A. My uncle is actually a BC Law grad class of 1974. He had a great experience here and encouraged me to come to BC. Mostly I was really impressed with the Jesuit tradition of civic responsibility in the practice of law. It means a lot to me to be a part of that tradition. The most important thing I have learned through my years of playing hockey at every level is the need to sacrifice oneself for the greater good and the ultimate goal. I hope to bring that perspective to my study of the law and my future practice.

Q. What do you hope to accomplish with a law degree upon graduation?
A. I think like most 1 L’s I’m primarily concerned with getting through my Criminal Law reading...  Ideally, after all that, my law degree will open up a world of doors and opportunities, here’s hoping! I have been fortunate to travel around the world to compete as an athlete and the people and places I have interacted with have changed my perspective on a global scale. I have also had the privilege of being surrounded by strong female role models. I hope to become active in the local as well as international law communities working in pursuit of women’s rights.

Q. Have you had the chance to take in any BC sports games yet?
A. I have had the distinct pleasure of attending quite a few BC hockey games as an undergrad at Harvard. Mostly the Crimson men were on the losing end, but it was always an exiting and entertaining environment at Conte.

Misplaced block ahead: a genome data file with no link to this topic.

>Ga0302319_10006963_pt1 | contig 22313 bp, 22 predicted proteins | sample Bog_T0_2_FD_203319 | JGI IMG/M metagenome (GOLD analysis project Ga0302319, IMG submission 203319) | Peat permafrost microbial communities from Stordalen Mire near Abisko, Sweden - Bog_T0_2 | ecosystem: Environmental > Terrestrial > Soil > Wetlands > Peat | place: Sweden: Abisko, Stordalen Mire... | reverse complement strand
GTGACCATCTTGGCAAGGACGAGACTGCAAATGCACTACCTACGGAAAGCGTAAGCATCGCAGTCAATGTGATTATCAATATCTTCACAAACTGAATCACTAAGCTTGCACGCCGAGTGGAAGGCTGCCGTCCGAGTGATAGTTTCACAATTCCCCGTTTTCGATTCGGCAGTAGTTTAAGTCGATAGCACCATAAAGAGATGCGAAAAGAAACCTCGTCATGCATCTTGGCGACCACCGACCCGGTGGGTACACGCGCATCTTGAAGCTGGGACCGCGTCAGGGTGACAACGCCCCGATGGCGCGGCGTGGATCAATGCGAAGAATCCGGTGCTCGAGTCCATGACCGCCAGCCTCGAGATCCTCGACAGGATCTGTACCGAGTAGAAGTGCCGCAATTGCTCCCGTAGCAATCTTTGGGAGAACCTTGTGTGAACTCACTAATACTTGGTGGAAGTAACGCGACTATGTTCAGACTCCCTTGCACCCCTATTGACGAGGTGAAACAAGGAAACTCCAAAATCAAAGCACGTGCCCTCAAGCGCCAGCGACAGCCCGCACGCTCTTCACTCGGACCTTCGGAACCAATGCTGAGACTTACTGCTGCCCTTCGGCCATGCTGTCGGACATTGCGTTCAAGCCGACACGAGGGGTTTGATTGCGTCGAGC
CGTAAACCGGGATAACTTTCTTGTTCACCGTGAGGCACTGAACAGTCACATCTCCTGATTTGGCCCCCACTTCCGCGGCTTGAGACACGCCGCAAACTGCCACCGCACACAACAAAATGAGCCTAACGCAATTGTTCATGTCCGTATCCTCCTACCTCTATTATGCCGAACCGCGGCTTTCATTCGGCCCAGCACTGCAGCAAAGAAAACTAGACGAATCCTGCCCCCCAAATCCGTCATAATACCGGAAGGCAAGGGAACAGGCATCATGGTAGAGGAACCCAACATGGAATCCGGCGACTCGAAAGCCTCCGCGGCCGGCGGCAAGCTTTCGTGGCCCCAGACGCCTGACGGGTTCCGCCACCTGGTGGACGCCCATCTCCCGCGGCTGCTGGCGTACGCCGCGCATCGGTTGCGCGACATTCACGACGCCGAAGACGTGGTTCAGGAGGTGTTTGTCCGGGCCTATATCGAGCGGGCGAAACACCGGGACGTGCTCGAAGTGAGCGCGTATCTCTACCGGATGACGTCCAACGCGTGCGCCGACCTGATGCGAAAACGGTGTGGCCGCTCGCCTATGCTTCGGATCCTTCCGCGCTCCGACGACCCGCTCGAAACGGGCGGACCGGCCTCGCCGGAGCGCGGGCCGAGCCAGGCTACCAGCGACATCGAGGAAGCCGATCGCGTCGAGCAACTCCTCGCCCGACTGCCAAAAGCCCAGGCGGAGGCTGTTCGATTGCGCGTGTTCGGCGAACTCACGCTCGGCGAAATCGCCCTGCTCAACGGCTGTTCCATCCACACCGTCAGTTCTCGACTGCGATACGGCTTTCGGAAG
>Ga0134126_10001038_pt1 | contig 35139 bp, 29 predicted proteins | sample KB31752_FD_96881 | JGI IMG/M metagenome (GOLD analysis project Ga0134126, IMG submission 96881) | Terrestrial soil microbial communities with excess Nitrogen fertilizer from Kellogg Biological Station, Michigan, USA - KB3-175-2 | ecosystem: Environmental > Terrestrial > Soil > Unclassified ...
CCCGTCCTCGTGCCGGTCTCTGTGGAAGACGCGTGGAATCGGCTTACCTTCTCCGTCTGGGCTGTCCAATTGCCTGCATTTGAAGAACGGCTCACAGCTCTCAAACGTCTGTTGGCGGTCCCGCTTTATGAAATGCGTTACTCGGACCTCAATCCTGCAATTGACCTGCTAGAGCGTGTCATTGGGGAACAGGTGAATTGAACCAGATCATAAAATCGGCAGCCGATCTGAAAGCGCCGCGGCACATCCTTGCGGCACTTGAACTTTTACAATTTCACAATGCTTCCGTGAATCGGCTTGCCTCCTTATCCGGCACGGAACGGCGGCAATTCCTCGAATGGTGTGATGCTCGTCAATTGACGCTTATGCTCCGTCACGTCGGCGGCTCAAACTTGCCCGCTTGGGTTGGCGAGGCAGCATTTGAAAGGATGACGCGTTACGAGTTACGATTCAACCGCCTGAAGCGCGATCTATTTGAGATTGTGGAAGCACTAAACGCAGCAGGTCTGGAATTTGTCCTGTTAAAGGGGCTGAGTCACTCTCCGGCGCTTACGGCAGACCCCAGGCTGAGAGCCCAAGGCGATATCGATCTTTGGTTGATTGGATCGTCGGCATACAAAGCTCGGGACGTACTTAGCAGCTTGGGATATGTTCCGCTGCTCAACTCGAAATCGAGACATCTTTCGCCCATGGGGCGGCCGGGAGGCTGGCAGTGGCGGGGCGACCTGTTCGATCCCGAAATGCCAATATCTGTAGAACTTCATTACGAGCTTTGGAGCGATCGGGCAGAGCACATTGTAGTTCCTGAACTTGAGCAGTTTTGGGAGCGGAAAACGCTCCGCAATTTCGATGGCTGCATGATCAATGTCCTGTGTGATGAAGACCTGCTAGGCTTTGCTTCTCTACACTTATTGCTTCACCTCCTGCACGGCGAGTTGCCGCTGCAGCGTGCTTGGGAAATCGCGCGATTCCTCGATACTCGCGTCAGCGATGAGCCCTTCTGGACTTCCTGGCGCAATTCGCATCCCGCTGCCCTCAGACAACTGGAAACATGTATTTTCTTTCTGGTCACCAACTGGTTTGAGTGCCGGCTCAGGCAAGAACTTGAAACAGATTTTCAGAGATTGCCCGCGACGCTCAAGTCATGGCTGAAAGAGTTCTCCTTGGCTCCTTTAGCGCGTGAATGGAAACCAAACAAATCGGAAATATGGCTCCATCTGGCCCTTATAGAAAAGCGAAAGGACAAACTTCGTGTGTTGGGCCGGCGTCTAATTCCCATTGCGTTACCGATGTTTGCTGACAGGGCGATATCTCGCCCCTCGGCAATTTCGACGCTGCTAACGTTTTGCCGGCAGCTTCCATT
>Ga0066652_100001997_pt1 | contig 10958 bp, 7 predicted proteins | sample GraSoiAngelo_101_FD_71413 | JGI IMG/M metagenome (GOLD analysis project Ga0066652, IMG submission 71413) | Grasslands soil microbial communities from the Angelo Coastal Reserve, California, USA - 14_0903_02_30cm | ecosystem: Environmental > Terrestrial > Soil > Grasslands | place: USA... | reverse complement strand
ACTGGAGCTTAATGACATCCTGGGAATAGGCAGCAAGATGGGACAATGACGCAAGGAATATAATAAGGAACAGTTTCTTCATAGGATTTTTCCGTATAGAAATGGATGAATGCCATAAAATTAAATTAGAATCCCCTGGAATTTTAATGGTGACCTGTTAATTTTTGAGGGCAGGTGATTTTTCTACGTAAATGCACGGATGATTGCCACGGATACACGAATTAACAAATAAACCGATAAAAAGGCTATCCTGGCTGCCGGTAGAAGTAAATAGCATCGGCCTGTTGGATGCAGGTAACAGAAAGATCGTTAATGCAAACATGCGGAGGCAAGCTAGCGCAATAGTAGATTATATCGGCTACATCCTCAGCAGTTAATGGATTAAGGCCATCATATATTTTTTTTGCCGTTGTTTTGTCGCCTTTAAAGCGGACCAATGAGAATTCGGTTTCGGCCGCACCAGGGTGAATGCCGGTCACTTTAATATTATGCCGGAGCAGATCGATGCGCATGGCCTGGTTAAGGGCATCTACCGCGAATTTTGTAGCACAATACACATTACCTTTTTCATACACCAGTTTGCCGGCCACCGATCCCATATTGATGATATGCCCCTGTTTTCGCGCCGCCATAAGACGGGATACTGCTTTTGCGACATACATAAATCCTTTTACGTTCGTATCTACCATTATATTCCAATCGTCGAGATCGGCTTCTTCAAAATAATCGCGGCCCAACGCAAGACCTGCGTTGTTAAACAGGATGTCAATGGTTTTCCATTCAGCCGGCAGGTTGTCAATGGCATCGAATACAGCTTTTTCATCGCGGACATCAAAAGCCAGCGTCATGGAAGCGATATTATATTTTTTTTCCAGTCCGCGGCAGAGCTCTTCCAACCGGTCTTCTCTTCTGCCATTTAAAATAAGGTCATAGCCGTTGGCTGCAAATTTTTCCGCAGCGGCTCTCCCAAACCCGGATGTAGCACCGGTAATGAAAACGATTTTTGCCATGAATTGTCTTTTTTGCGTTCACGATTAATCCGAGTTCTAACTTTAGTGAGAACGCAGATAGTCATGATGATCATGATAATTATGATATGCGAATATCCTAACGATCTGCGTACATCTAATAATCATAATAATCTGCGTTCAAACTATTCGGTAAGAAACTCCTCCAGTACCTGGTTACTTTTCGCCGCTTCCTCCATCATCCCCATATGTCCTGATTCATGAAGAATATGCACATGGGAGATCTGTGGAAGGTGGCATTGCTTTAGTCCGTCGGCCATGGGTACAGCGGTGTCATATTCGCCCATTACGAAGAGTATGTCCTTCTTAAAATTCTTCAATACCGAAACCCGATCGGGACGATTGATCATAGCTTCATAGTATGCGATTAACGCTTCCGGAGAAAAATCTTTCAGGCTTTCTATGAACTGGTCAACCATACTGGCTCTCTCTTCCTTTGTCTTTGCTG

Q. What is your favorite BC sports tradition so far and how does the gameday atmosphere compare to Harvard?
A. The obvious answer is Saturday morning BC Law softball. As third baseman for the Section Fun Saucy Intruders, I can attest to the ferocity of the competition  (Mike Reer’s legit batting average) complemented by superlative sportsmanship, particularly from the 3L teams…

Q. Have you had the chance to play with any BC athletes on USA hockey? 
A. Definitely! Kelli Stack is one of my Teammates from the US Olympic team. We won a silver medal together in Vancouver as well as a couple of World Championships. Molly Schaus is another Eagle I consider myself proud to have played with. She was actually my roommate for the Olympic residency year. She is a goalie, and you know what they say about goalies, so we had a pretty eventful time of it especially on the road. She is quite the prankster and I am known around the team as an easy target.